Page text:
New Internationalist

10 steps to software freedom

December 2012

Charlie Harvey outlines 10 steps to software liberation and freedom on the internet.

Front cover of New Internationalist magazine, issue 458 This feature was published in the December 2012 issue of New Internationalist. To read more, buy this issue or subscribe.

1. Embrace free software
It costs nothing, is often more stable and sometimes works better. It also lets you see the code your computer is running, and change it if need be. Compatibility with other programs has greatly improved.

2. Get downloading
Give this software a whirl:
For browsing: Firefox
For secure web chat: CryptoCat
For word processing: LibreOffice
For graphic editing: GIMP

3. Start building
Help grow the free software community. You can report bugs, request new features, offer translation or design skills, or – if your inner geek is struggling to get out – write code.

4. Stay safe
Tor is a tool that anonymizes internet connections to allow free expression. Dissidents, who risk their lives to speak truth to power, use Tor as a way to side-step censorship and capture in repressive countries. Adding your traffic to the Tor server makes it harder for governments to crack down on online dissent: torproject.org

5. Embrace free culture
More and more artists are releasing their work under free or open licences like those from Creative Commons.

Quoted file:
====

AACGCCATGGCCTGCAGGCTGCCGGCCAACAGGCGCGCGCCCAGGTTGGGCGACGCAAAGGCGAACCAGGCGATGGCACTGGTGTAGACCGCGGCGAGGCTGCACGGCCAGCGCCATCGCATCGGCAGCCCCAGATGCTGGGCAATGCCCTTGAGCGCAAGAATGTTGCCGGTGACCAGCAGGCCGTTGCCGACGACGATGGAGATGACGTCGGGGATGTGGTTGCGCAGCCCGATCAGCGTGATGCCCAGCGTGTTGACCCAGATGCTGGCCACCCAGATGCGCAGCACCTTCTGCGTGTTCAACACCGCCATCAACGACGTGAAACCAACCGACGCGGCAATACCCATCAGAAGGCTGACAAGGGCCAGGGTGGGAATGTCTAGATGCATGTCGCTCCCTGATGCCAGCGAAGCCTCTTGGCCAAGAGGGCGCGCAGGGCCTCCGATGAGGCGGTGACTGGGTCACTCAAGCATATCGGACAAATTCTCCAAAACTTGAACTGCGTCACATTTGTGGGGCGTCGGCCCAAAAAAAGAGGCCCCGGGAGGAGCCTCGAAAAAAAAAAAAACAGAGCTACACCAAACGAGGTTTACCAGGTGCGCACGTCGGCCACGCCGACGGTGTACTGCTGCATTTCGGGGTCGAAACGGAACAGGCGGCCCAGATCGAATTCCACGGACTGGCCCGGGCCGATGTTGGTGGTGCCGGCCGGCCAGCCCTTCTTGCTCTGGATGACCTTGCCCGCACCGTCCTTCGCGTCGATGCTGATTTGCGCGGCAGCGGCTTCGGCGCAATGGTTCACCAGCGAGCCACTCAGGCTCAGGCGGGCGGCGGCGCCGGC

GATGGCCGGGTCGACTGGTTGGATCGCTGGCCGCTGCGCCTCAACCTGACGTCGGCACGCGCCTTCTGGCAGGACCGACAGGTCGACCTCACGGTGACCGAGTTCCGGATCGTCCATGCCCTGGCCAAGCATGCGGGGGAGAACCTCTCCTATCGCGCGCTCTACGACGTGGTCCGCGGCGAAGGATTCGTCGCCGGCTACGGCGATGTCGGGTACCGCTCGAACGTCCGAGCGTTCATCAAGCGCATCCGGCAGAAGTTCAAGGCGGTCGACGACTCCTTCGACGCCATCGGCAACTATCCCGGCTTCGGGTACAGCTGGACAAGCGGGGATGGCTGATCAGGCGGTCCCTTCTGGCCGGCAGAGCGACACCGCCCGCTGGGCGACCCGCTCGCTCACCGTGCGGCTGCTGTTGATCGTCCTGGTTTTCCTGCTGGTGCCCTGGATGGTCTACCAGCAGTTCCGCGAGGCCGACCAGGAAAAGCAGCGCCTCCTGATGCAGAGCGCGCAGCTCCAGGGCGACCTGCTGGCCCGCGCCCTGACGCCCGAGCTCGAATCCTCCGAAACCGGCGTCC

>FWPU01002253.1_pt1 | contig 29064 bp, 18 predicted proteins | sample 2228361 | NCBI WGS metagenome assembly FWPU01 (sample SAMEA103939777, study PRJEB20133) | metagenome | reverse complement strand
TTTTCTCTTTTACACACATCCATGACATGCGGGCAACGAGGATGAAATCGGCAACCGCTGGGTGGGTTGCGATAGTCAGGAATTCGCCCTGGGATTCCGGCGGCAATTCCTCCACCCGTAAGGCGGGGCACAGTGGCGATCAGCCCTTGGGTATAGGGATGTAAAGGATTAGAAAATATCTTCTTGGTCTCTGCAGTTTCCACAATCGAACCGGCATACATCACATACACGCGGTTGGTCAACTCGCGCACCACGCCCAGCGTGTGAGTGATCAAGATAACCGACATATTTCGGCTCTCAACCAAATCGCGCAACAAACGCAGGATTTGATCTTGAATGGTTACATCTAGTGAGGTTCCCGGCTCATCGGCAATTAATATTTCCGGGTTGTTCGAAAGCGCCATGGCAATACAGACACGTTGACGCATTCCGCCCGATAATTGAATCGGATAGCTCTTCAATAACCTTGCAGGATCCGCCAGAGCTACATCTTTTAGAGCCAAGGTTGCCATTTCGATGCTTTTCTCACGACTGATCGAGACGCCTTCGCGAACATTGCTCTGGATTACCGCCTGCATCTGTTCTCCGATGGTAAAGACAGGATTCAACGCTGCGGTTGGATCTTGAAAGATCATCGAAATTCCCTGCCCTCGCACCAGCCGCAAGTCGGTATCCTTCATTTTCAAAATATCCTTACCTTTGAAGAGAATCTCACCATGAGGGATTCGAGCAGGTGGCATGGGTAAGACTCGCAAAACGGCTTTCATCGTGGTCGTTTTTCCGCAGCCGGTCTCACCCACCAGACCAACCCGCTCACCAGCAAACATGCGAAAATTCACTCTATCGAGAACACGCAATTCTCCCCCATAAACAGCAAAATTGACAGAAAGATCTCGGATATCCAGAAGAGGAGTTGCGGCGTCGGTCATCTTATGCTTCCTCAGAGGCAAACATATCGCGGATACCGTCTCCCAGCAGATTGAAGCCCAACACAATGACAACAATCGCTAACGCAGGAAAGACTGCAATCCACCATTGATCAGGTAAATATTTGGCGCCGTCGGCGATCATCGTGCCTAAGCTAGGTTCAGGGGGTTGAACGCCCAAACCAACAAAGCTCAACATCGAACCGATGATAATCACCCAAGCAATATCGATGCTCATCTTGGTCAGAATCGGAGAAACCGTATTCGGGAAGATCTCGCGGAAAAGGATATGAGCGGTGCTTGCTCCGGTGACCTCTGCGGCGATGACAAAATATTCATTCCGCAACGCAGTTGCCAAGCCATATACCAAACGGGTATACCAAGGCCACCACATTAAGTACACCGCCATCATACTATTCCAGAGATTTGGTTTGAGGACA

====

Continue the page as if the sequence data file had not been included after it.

Listen to their music, read their books, and donate funds to support a blossoming re-mix culture: freemusicarchive.org search.creativecommons.org

6. Say no to ‘DRM
You bought it, it belongs to you – yet you don’t control it. Publishers can stop people from sharing e-books – and music – using Digital Rights Management. DRM adds malicious software into your e-book reader that lets the book publisher mess with your device remotely. Buy a New Internationalist DRM-free e-book! shop.newint.org

7. Protect your mobile phone
More and more people are carrying phones which can do things like sell your geo-data to companies, be easily intercepted and lock-down your software. If you have an Android, that means you have a 95% free operating system that can add privacy tools from The Guardian Project to stop snooping governments and marketers.

8. Put trackers off the scent
Many websites carry advertising, social media widgets and profile audiences. Somewhere there’s a record of your seeking advice about your embarrassing medical condition, or evidence of your unsavoury political interests. Protect yourself from unwanted tracking and ads with browser plugins like Ghostery or AdBlockPlus.

9. Get campaigning
Software can’t go it alone. We need political change, better privacy and copyright regulation too. Join these groups and support the fight for a free internet:

10. Get savvy
Digital Survival Guide: Basic intro to computers, internet and mobile use.
Top 12 ways to protect your online privacy: eff.org
Browse a selection of privacy-enhancing, technical resources: techtoolsforactivism.org

Slideshow photo: Vectorportal under a CC License.

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